Cannabis in the news August 7, 2019

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News on cannabis stocks and on developments in the industry haven’t let up in today’s volatile markets. Here are this week’s stories that we believe will mean the most to you as a Canadian investor.

1.The Ontario securities commission has now opened an investigation into CannTrust following Health Canada’s discovery of unlicensed grow rooms.

Last week, the cannabis producer said the Ontario Securities Commission (OSC) has launched an investigation into “matters and parties related” to the company.”

According to the company’s press release, the commission’s Joint Serious Offences Team will lead the investigation. The OSC has now confirmed the probe, but is declining to provide any additional details.

The Joint Serious Offences Team is a partnership between the OSC, RCMP and Ontario Provincial Police that handles potentially serious violations of the law, according to the OSC.

The launch of the investigation comes after CannTrust shared news of a July Health Canada site inspection that turned up a number of unlicensed grow rooms in production.

As a result, 12,700 kilograms of cannabis was placed on hold and all of the company’s shipments and sales have been frozen.


2. CannTrust competitors are already expressing interest in the company’s assets on the heels of its regulatory troubles.

Certainly, Health Canada’s discovery of CannTrust’s unlicensed grow rooms has had a negative impact on the industry, Aphria CEO Irwin Simon told Bloomberg. Still, he said, CannTrust has “some great assets” and he “always looks for great opportunities.”

The comments point to the continuing drive by leading producers to expand their grow facilities and output. The opening of Canada’s cannabis edibles market, along with expanding international markets, should further spur merger and acquisition activity.

Still, that busy period of buying and selling will need to come to an end at some points, says Simon.

“At the end of the day, it’s about profitability, and shareholders want to see profitability,” he said. “It’s not just a black hole and spend, spend, spend.”


3. New Brunswick’s chain of government-owned cannabis stores continues to see its losses shrink despite a drop in sales.

Cannabis NB said it lost a steep $2.2 million in the first quarter of its current fiscal year. That’s a significant improvement over the $11.7 million loss for its first 24 weeks in operation last year. That period followed the Oct. 17, 2018, legalization of cannabis.

The smaller loss this year comes despite a drop in actual sales. Sales were an average $700,000 per week during the first quarter of 2019, says Cannabis NB. That’s down from the $784,000 per week last year.

The industry across Canada is expecting significant sales increases in the last quarter of 2019 as cannabis edibles become legal. The legal sale of those high-demand products—now relegated to the black market—is likely to spur revenue for both licensed retailers as well as provincial-owned online and bricks-and-mortar locations.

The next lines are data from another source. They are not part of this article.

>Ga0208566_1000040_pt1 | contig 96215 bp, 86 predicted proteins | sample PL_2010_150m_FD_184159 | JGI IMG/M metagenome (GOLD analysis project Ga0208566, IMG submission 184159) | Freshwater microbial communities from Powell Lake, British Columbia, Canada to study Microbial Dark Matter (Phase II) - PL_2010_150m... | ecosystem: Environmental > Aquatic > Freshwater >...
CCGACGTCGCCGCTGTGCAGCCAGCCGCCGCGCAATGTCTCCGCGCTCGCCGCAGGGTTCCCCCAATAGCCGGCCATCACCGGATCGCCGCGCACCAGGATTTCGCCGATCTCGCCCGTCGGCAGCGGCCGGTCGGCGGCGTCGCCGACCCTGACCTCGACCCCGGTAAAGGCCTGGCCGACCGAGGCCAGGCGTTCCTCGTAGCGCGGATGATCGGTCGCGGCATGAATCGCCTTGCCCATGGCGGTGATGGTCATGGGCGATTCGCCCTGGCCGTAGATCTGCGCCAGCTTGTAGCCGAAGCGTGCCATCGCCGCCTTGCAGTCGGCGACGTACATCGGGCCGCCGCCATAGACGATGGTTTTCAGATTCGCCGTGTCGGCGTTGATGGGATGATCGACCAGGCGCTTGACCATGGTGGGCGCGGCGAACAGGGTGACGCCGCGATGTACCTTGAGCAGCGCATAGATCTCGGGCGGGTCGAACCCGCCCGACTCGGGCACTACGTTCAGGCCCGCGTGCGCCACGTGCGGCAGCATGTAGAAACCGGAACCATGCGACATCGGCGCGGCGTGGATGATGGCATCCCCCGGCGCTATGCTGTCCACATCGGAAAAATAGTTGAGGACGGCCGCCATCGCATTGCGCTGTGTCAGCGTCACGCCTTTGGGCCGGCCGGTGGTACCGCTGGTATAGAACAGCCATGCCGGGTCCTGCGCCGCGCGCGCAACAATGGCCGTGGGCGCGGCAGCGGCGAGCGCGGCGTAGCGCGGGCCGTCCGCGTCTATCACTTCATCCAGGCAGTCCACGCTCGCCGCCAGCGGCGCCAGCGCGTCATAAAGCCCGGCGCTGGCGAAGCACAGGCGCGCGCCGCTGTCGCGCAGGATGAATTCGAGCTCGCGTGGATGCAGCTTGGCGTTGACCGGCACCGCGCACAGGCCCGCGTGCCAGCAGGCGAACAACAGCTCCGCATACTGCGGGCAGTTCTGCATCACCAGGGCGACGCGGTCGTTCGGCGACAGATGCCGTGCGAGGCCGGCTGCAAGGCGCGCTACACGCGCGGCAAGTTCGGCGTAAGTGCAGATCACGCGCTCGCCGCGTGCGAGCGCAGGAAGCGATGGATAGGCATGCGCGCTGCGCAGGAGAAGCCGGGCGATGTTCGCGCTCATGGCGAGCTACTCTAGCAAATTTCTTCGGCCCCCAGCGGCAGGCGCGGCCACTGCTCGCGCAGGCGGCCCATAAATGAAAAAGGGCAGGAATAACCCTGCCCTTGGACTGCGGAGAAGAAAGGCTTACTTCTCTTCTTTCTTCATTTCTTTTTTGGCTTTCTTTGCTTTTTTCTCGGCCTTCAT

4. Big pharmaceutical companies are actively exploring the development of CBD products as a way of capitalizing on growing demand for that non-psychoactive compound found in cannabis and hemp.

While scientific research remains ongoing, CBD as cannabis extract is increasingly credited with relieving pain, anxiety and insomnia.

Pharma giants GlaxoSmithKline Plc and Pfizer Inc. have now merged their consumer drug businesses and are studying CBD for its medicinal benefits.

“The science is young in the space, but we realize it’s something consumers are using in their repertoire, so we are looking at it,” says Brian McNamara, CEO for the newly combined consumer drug business. “Whatever we do, we really want to make sure it delivers on the promise to consumers and delivers real benefit.”

While the benefits of most CBD-based products remain to be proven in tests, research firm Brightfield Group estimates the U.S. market will reach almost US$24 billion by 2023.


5. Alberta has now issued 254 retail cannabis licences, with another 491 applications still in the approval process.

Those numbers may only be the beginning, say industry insiders, suggesting the provincial market could ultimately bear as many as 1,600 pot stores.

“We still have to be very cognizant of supply but, so far, things are going well in supporting the licences we’ve issued,” says Chara Goodings, spokesperson for provincial regulator Alberta Gaming, Liquor and Cannabis Commission.

The province now has 31 licenced producers from across the country now under contract and is looking to add to their number, says Goodings.

“We’ve never stopped looking, we’ll always continue looking,” she says.

The faster approvals in Alberta has attracted more supply from growers, many of which are based in Ontario, says Nathan Mison, chairman of the Alberta Cannabis Council. It represents producers and shop operators.

“By opening so many stores here, licensed producers have been dedicating additional supply to Alberta,” he said, noting Ontario only has 23 operating cannabis stores.

If Alberta’s strong and diverse supply manages to keep prices down, it may be the best defense that the legal market has against black market sellers.


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